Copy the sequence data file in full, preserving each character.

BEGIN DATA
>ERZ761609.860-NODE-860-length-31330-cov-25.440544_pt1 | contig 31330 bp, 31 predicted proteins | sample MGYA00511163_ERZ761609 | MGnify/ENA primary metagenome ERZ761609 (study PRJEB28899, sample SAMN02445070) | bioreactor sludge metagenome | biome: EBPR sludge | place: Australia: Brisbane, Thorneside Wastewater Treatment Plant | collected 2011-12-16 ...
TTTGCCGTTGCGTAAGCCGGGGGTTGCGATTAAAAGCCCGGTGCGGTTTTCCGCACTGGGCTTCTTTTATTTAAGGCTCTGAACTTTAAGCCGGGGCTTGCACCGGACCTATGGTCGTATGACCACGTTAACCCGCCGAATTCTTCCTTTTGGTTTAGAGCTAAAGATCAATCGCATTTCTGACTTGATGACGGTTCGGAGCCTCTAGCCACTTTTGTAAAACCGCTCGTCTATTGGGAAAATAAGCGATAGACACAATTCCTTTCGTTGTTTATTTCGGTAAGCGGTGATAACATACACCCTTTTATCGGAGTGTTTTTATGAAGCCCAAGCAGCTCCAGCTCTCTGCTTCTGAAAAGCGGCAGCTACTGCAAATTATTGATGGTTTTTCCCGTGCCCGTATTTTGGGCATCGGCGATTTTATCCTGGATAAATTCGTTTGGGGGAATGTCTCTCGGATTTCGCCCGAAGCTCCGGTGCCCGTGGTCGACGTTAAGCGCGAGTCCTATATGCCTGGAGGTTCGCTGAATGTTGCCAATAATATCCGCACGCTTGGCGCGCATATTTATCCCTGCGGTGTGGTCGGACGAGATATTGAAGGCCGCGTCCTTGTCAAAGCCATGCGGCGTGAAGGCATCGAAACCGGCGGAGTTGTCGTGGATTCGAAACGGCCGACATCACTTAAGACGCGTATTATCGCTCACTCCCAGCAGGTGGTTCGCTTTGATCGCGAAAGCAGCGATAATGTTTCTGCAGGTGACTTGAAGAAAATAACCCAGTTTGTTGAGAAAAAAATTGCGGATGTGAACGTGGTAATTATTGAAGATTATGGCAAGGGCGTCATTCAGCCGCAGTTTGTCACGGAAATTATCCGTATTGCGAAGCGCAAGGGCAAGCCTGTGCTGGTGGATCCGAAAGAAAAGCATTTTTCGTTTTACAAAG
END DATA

>ERZ761609.860-NODE-860-length-31330-cov-25.440544_pt1 | contig 31330 bp, 31 predicted proteins | sample MGYA00511163_ERZ761609 | MGnify/ENA primary metagenome ERZ761609 (study PRJEB28899, sample SAMN02445070) | bioreactor sludge metagenome | biome: EBPR sludge | place: Australia: Brisbane, Thorneside Wastewater Treatment Plant | collected 2011-12-16 ...
TTTGCCGTTGCGTAAGCCGGGGGTTGCGATTAAAAGCCCGGTGCGGTTTTCCGCACTGGGCTTCTTTTATTTAAGGCTCTGAACTTTAAGCCGGGGCTTGCACCGGACCTATGGTCGTATGACCACGTTAACCCGCCGAATTCTTCCTTTTGGTTTAGAGCTAAAGATCAATCGCATTTCTGACTTGATGACGGTTCGGAGCCTCTAGCCACTTTTGTAAAACCGCTCGTCTATTGGGAAAATAAGCGATAGACACAATTCCTTTCGTTGTTTATTTCGGTAAGCGGTGATAACATACACCCTTTTATCGGAGTGTTTTTATGAAGCCCAAGCAGCTCCAGCTCTCTGCTTCTGAAAAGCGGCAGCTACTGCAAATTATTGATGGTTTTTCCCGTGCCCGTATTTTGGGCATCGGCGATTTTATCCTGGATAAATTCGTTTGGGGGAATGTCTCTCGGATTTCGCCCGAAGCTCCGGTGCCCGTGGTCGACGTTAAGCGCGAGTCCTATATGCCTGGAGGTTCGCTGAATGTTGCCAATAATATCCGCACGCTTGGCGCGCATATTTATCCCTGCGGTGTGGTCGGACGAGATATTGAAGGCCGCGTCCTTGTCAAAGCCATGCGGCGTGAAGGCATCGAAACCGGCGGAGTTGTCGTGGATTCGAAACGGCCGACATCACTTAAGACGCGTATTATCGCTCACTCCCAGCAGGTGGTTCGCTTTGATCGCGAAAGCAGCGATAATGTTTCTGCAGGTGACTTGAAGAAAATAACCCAGTTTGTTGAGAAAAAAATTGCGGATGTGAACGTGGTAATTATTGAAGATTATGGCAAGGGCGTCATTCAGCCGCAGTTTGTCACGGAAATTATCCGTATTGCGAAGCGCAAGGGCAAGCCTGTGCTGGTGGATCCGAAAGAAAAGCATTTTTCGTTTTACAAAG